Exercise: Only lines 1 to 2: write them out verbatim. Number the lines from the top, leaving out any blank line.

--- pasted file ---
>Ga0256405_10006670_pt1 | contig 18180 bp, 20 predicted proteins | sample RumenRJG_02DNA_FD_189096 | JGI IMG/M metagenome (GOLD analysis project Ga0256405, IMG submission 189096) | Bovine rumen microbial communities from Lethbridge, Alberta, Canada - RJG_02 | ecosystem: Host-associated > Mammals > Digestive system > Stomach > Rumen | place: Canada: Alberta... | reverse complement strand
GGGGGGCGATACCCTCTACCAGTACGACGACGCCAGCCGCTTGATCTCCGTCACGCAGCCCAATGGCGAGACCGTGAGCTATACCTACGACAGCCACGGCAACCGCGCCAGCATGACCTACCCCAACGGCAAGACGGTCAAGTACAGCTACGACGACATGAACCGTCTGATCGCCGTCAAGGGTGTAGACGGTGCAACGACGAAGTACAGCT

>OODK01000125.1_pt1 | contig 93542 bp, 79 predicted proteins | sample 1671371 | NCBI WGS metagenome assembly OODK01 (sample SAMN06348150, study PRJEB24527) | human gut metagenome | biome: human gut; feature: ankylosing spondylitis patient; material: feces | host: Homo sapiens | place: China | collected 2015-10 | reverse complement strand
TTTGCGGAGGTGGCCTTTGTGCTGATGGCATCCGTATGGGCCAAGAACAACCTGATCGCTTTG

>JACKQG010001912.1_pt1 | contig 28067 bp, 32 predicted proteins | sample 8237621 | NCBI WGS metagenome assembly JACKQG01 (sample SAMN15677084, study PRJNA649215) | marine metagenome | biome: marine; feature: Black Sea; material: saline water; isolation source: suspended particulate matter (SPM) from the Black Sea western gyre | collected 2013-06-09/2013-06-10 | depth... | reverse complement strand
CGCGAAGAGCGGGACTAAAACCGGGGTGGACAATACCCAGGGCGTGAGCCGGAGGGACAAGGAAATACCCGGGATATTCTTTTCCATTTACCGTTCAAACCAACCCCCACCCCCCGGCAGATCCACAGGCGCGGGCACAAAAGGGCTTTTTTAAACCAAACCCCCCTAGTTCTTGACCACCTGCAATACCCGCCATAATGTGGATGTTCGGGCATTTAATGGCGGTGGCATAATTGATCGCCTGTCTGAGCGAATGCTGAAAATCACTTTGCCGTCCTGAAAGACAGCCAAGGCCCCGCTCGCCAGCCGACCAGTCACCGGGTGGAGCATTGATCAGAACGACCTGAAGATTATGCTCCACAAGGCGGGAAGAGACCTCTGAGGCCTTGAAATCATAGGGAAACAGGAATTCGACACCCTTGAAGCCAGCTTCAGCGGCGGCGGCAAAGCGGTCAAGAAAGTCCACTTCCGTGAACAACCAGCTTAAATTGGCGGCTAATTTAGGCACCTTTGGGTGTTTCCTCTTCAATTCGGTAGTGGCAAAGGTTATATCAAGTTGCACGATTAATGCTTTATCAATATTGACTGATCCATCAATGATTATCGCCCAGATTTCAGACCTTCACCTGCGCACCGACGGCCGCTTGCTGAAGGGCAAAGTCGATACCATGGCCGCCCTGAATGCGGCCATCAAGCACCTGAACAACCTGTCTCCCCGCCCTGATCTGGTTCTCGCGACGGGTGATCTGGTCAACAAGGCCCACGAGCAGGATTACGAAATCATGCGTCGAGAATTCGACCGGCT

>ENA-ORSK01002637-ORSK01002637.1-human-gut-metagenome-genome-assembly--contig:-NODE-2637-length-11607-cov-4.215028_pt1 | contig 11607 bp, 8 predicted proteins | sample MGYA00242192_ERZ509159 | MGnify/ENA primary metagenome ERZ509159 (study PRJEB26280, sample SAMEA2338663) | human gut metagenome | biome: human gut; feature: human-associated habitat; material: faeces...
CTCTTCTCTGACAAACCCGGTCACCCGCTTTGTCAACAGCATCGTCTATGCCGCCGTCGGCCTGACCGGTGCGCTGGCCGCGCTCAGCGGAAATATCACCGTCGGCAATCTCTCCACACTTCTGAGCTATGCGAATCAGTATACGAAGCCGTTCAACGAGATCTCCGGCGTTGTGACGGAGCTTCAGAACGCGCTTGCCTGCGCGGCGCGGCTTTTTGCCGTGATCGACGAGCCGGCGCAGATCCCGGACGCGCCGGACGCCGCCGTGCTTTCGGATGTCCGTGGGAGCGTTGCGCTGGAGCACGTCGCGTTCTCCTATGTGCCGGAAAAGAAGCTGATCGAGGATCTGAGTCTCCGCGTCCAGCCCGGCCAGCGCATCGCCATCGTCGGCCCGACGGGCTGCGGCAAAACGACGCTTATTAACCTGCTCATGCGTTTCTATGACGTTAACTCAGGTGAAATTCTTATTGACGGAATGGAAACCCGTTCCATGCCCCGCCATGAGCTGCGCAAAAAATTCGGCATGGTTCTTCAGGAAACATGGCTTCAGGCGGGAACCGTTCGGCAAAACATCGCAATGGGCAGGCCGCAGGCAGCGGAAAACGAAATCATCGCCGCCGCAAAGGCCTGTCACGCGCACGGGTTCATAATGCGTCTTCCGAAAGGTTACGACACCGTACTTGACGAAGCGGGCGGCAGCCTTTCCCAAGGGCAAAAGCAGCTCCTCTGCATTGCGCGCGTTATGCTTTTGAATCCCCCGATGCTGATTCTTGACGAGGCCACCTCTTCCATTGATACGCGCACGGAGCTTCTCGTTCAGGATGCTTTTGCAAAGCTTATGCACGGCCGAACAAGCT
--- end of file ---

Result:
>Ga0256405_10006670_pt1 | contig 18180 bp, 20 predicted proteins | sample RumenRJG_02DNA_FD_189096 | JGI IMG/M metagenome (GOLD analysis project Ga0256405, IMG submission 189096) | Bovine rumen microbial communities from Lethbridge, Alberta, Canada - RJG_02 | ecosystem: Host-associated > Mammals > Digestive system > Stomach > Rumen | place: Canada: Alberta... | reverse complement strand
GGGGGGCGATACCCTCTACCAGTACGACGACGCCAGCCGCTTGATCTCCGTCACGCAGCCCAATGGCGAGACCGTGAGCTATACCTACGACAGCCACGGCAACCGCGCCAGCATGACCTACCCCAACGGCAAGACGGTCAAGTACAGCTACGACGACATGAACCGTCTGATCGCCGTCAAGGGTGTAGACGGTGCAACGACGAAGTACAGCT